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Salafism in China

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#1 [Permalink] Posted on 25th January 2011 10:48

Salafism in China

From Muslim Wiki

Known as the xin xin jiao (new new teachings) or the (san tai jiao) teachings of the three salutations, in reference to the raising of the hands when Allah akhbar is pronounced .

Salafism came to China in the 1930's from among the Yihewani.

In China the salafiya cut their hair short, indicating their interpretation of the earlier text.

Atleast they acknowledge that it is NEW NEW and NOT NOT the Original way of the Salaf.

 

The Yihewani was a salafi/Wahabi movement, which entered into China during late 19th century. About 20% of Hui people followed this movement. The term 'Yihewani' is a Chinese pronounciation of an Arabic term 'Ikhwan' which means "brotherhood".

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#2 [Permalink] Posted on 6th February 2014 08:51
Assalaamu 'Alaykum

Is this really a strand of the modern day "Salafiyya"?

I found this:

Ikhwan, which literally means brotherhood, is also called Ahl al-Sunni (a sect abiding by the Holy Qur'an) and most other sects call it the New Sect. It was established by Ma Wanfu, a well-known Dongxiang Imam in Hezhou (now the Linxia Hui Prefecture in Gansu), at the end of the 19th century. In the short time of some tens of years, it has quickly developed into a new sect covering Gansu, Ningxia and Qinghai. It abides by the doctrine of Sunni and follows the teaching of the Hanafiyyah School, maintaining that all the etiquettes and ceremonies that are not in line with the Holy Qur'an and Hadith should be abolished. It is against mausoleum and murshid (guide) worship, and advocates that preaching and Da'wah should be done in Chinese.

english.ts.cn/zt/Islam/CHAPTER%202-2%20Birth%20and%20Grow...

^Does being against the wrongs and ills of modern day "Sufism" make one a "Salafi"/"Wahhabi"?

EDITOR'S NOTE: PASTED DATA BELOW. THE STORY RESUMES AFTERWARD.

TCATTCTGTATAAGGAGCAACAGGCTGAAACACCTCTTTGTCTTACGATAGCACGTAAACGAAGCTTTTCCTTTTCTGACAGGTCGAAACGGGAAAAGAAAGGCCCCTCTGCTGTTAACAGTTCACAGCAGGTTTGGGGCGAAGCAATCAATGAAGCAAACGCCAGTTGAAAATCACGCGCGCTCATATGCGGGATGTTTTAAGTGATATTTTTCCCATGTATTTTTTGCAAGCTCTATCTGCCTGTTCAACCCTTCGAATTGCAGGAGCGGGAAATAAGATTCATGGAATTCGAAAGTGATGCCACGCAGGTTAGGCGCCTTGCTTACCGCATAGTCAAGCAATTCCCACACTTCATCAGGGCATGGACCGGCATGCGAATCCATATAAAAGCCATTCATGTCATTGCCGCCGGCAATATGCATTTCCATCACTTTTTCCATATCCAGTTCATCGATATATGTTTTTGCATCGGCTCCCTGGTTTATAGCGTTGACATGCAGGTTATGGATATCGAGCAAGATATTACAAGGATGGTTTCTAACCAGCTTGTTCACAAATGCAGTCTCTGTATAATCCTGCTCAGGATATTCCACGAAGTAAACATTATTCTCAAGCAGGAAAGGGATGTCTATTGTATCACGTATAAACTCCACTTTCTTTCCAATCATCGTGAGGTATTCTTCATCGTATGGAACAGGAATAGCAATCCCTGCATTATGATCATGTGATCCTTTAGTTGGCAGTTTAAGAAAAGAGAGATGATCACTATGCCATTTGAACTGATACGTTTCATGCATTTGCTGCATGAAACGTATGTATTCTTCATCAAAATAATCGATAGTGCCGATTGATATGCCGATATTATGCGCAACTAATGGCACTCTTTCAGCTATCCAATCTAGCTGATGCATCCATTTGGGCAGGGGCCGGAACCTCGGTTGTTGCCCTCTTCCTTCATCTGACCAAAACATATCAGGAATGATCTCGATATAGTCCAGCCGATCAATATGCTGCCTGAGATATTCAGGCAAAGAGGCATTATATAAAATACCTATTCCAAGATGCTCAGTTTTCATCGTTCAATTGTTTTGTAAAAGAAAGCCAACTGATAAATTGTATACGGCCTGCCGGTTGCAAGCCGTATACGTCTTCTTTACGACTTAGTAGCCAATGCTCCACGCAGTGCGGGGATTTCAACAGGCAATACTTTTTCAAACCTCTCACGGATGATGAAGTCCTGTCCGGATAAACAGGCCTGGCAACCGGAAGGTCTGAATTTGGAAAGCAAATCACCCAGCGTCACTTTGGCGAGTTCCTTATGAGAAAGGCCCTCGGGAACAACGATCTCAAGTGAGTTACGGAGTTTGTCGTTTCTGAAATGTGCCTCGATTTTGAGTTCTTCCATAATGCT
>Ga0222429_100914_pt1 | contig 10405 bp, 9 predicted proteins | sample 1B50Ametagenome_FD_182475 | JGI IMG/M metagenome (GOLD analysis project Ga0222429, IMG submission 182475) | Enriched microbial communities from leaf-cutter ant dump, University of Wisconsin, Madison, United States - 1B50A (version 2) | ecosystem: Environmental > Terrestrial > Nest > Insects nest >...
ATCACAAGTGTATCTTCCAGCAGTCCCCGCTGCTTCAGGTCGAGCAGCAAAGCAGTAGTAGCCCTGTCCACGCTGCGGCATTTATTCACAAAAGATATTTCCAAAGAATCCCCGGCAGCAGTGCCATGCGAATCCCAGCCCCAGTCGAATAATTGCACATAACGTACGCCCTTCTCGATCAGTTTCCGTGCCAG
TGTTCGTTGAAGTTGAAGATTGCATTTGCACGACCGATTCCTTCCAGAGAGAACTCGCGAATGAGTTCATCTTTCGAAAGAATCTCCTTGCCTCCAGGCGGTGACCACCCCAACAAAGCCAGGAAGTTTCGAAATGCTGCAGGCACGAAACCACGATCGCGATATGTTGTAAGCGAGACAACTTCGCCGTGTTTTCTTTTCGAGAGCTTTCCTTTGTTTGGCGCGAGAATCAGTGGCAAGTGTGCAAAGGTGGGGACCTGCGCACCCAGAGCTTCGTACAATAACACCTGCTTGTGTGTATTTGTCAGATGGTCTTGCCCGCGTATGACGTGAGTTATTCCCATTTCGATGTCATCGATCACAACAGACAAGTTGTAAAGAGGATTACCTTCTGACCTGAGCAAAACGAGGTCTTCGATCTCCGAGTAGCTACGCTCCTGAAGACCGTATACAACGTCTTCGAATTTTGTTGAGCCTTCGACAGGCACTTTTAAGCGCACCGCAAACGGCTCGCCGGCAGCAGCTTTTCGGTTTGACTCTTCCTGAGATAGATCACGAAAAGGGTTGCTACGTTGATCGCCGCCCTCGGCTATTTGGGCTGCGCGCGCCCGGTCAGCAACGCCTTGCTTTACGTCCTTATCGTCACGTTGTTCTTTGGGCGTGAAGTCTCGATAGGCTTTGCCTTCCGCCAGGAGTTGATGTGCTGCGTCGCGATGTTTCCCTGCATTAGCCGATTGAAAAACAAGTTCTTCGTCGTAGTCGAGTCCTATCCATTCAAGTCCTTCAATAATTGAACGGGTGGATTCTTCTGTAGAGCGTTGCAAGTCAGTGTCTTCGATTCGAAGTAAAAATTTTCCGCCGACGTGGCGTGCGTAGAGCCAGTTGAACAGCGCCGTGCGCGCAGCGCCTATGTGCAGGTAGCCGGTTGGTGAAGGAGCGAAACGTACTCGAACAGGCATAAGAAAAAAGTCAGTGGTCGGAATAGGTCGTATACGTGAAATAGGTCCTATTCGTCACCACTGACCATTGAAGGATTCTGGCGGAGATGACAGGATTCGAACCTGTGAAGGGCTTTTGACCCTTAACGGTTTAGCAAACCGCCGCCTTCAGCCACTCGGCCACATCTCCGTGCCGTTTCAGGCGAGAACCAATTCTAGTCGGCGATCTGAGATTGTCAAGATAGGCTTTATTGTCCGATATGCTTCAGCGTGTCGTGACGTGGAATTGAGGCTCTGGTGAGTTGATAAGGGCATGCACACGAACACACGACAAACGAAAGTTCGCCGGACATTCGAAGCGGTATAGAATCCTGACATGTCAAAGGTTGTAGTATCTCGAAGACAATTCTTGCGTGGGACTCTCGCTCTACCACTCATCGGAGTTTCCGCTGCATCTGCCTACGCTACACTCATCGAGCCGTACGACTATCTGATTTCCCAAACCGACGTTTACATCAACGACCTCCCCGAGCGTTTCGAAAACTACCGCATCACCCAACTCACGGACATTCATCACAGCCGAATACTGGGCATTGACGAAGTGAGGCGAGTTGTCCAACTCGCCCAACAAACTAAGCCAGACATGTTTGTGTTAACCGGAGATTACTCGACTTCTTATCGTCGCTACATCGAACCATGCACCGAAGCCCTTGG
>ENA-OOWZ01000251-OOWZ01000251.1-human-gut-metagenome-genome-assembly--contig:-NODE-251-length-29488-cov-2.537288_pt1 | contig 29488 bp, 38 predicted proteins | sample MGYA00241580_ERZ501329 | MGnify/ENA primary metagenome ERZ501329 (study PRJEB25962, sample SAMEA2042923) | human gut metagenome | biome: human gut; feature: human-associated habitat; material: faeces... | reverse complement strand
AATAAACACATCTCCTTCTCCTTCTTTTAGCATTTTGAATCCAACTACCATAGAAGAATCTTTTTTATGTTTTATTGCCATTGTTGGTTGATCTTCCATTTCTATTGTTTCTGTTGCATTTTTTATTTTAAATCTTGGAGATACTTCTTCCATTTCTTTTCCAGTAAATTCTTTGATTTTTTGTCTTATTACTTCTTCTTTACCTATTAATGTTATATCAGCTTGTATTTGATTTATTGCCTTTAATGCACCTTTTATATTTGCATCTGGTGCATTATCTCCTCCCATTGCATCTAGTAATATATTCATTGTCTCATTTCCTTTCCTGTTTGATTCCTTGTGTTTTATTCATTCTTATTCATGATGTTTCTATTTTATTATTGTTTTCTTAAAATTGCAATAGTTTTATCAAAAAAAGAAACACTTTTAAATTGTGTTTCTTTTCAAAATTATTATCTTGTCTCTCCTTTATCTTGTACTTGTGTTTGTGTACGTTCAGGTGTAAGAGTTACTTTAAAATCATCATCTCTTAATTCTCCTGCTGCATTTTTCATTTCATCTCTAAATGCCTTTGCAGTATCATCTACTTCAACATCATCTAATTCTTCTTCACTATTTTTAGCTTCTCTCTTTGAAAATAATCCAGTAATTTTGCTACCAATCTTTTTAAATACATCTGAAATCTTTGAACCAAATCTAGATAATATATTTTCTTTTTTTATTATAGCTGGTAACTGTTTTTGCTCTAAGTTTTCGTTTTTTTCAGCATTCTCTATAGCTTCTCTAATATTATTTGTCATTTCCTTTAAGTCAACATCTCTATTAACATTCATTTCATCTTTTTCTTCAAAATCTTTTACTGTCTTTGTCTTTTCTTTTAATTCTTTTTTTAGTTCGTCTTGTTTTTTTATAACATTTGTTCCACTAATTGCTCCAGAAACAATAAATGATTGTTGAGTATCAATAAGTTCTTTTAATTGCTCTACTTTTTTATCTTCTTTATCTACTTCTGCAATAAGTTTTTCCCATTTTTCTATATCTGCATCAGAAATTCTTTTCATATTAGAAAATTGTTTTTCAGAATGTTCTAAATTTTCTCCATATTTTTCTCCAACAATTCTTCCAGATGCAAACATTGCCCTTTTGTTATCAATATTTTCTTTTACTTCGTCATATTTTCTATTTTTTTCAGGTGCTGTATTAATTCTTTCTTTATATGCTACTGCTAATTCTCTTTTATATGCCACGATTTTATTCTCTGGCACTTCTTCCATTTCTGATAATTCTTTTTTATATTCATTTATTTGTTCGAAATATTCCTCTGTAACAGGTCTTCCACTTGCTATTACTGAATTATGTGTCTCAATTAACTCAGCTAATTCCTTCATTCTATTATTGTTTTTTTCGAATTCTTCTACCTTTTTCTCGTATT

I would not be too hasty in branding the Yihewani/Ikhwan as "Salafi". In fact, I would not brand anyone in a hurry as "Salafi".

Thoughts?
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#3 [Permalink] Posted on 6th February 2014 09:06
This is quite interesting as I read up on this a little.

It seems Yiheweni follows more of "modernist" or nationalist path. Their ideology was influenced from the earlier anti-Sufism by Hu Songshan: sinnerinrepentance.blogspot.com/2011/06/chinese-muslim-na...

Hu Songshan, a former Sufi who converted to the Yihewani sect, reformed the Yihewani, making it less hostile to Chinese culture, and integrated modern teaching, and Chinese nationalism into Yihewani teachings.

And this on wiki: en.wikipedia.org/wiki/Muslim_groups_in_China#Wahhabi.2FSa...

Wahabbism is intensely opposed by Hui in China, by the Hanafi Sunni Gedimu and Sufi Khafiya and Jahriyya. The opposition is so much so that even the Yihewani Chinese sect, which is fundamentalist and was founded by Ma Wanfu who was originally inspired by the Wahhabis, reacted with hostility to Ma Debao and Ma Zhengqing, who attempted to introduce Wahhabism/Salafism as the main form of Islam. They were branded as traitors, and Wahhabi teachings were deemed as heresy by the Yihewani leaders. Ma Debao established a Salafi/Wahhabi order, called the Sailaifengye (Salafi) menhuan in Lanzhou and Linxia, a completely separate sect.[6]